Another very useful site is Ctrip. It’s a Chinese search engine that allows you to book Airplanes, Trains, Hotels, etc… I would say very useful especially for trains. However, Ctrip retains a fairly high commission and sometimes is not very convenient especially compared with other search engines. But often it’s the only search engine that allows you to find what you are looking for.
How to get around China
One of the most important things to plan on your trip to China is transportation. It’s a huge country and this means that you’ll have to plan your itinerary well or you’ll find yourself wasting a lot of time traveling from one corner of the country to the other. Moving around China is relatively cheap, especially if you don’t have big problems with the language and you can take local buses.
Depending on the distances to be covered, especially depending on where you want to go, you have several options to choose from. Remember that in order to purchase a train or bus ticket you will always need a passport.
For longer distances, like Beijing-Shenzhen flying is the best option, unless you want to spend 2 days on a train. Once I did it: I traveled for 33 hours on a train. It was an interesting experience but I don’t recommend it to everyone, especially if you have a few days available. The problem with Chinese airlines is that often their websites are only in Chinese and in some cases, they don’t even accept non-Chinese credit cards. In those cases, the only solution is to book a ticket using Ctrip. There are some low-cost airlines in China, but not as cheap as Ryanair in Europe. Flying around China is not as cheap as in Europe.
The train is my favorite mean of transport when traveling around China. It allows to get to know local people and you’ll get to see amazing places. Taking a local train it’s quite an experience though, especially if it’s your first time. First of all, a distinction must be made between regular and fast trains. Regular trains often depart and arrive at stations that are completely different from high-speed trains and are much slower.
It’s better if you buy the ticket in advance. Unfortunately, you won’t be able to book it too much in advance. Tickets are sold only 30 days before the date of departure. Again you can use Ctrip. Once you have purchased your ticket with Ctrip, you must go to the station to collect it.
These are the main types of tickets on sale for each REGULAR train: .
- Hard seat: as you can see in the picture, these are seats (hard and not reclining) in rows of three. It’s the cheapest but also the most uncomfortable solution for a trip on a train. I don’t recommend this option unless you have to make a short trip or have a very low budget. Once I spent about 7 hours in one of these seats and I’m not going to repeat that experience. It was awful. Another problem with this type of seats is that only the two seats near the window have a small table that you can use.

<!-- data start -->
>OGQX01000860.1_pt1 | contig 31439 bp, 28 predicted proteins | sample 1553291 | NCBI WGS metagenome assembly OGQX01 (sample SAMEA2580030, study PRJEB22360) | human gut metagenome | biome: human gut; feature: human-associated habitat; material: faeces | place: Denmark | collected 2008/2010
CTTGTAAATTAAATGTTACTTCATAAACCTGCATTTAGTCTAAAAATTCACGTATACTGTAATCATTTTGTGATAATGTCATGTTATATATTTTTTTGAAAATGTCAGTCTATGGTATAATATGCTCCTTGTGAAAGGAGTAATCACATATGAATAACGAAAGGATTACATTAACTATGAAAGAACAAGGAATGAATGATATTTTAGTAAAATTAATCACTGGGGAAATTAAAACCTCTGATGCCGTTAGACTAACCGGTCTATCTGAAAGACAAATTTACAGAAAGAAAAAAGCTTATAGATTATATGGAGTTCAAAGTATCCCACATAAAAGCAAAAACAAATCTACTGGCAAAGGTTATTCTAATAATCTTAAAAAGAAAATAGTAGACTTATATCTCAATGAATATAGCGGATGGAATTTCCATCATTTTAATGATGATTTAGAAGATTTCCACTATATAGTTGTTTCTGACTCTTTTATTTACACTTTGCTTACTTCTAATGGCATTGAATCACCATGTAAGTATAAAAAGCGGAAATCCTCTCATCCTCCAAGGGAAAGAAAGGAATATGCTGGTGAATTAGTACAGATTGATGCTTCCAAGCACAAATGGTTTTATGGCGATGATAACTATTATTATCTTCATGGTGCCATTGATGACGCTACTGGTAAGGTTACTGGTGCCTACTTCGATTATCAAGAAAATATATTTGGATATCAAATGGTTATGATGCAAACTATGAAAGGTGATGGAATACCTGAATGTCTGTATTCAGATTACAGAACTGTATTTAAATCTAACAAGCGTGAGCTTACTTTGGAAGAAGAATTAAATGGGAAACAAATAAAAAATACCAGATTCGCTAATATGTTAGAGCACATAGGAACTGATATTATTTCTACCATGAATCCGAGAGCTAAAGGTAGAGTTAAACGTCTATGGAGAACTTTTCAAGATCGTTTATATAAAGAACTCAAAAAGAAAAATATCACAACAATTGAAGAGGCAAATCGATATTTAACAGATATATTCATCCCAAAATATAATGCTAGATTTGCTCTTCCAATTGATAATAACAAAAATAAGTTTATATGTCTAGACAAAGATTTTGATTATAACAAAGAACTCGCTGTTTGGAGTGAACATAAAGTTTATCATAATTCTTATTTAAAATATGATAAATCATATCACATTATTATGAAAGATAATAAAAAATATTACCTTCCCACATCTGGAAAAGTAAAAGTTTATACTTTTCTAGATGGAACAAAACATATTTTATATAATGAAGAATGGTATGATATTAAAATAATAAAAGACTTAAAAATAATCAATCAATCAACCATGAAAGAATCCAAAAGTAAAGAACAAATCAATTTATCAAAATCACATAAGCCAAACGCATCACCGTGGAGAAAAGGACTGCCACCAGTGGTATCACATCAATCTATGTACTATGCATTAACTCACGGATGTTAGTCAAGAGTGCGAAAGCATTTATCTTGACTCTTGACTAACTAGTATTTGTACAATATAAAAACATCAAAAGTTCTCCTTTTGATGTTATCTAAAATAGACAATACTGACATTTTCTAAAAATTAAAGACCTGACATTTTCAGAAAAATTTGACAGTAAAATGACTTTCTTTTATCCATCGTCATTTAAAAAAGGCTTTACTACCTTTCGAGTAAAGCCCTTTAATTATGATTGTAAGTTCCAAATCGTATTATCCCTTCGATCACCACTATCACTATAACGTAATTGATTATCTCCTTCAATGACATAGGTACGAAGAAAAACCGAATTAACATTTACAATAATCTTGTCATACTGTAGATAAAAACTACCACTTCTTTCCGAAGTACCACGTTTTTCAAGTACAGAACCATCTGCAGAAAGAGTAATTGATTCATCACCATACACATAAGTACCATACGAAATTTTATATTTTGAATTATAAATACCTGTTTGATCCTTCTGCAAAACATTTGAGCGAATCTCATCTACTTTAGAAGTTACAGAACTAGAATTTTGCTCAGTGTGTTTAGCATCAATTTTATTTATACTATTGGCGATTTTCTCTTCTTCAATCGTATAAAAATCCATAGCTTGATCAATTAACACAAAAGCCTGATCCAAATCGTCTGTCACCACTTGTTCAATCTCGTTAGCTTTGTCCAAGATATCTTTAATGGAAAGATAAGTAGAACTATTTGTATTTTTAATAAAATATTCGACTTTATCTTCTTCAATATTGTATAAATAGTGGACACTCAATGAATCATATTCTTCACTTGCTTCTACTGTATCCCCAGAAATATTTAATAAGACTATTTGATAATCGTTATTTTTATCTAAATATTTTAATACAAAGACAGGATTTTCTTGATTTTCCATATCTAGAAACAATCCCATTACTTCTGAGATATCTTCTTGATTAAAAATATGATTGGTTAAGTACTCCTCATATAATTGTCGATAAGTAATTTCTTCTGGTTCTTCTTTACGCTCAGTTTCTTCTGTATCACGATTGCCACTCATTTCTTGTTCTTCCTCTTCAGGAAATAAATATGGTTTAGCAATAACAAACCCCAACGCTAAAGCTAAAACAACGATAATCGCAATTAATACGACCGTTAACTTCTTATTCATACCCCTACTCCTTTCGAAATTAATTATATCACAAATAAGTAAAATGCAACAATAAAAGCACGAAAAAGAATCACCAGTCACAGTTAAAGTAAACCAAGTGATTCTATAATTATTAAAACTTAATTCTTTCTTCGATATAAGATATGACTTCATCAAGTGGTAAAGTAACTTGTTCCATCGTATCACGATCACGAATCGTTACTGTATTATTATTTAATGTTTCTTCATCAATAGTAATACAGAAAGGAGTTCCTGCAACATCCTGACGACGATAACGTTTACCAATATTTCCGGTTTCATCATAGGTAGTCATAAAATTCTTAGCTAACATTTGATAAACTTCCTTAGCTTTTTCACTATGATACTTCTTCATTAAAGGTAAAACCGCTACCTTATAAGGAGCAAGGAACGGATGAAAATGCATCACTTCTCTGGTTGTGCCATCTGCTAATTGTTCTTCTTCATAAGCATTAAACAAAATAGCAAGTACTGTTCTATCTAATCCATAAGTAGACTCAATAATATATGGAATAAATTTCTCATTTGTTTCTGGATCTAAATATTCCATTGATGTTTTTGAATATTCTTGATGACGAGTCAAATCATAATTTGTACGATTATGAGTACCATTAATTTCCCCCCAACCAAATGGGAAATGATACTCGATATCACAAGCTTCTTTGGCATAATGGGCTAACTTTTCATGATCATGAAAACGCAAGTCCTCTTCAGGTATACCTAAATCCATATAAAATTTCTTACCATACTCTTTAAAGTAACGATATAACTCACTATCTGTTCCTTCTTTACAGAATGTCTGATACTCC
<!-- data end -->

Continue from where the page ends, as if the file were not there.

- Hard sleeper: the ideal solution if you are not particularly interested in privacy. These are wagons with rows of bunk beds one after another. Each compartment is arranged with three bunk beds in front of three other beds: there are 6 beds per section but there are no doors. Along the corridor, there are some reclining seats but they are few. When purchasing a ticket at the station, you can choose which bed to sleep on: whether the lower bed, the central bed, or the upper bed. Keep in mind that you’ll have to spend all the time on the bed assigned to you. So if you are in the upped bed it’s not really comfortable because you don’t have enough space to sit.
Remember also that if you don’t get on the train at the departing station, chances are that somebody was on the bed assigned to you before you got in, and blankets and pillows are not changed until the train reaches the final destination… Most of the time this is the option I chose if a high-speed train is not available. If it’s your first trip to China maybe the next option it’s a better choice.
- Soft sleeper: the name it’s deceiving because the truth is that the beds aren’t any softer. The main difference instead is that that are private rooms with 4 beds each. This type of ticket is slightly more expensive than the hard sleeper. It’s ideal if you travel with a group of friends, perfect if you are in four, but if you’re alone it might not be a good solution. You may find yourself alone in your room with people you don’t know. Usually, Chinese people are kind and I’ve never had any problems but if you are a woman and travel alone I don’t feel like recommending this option.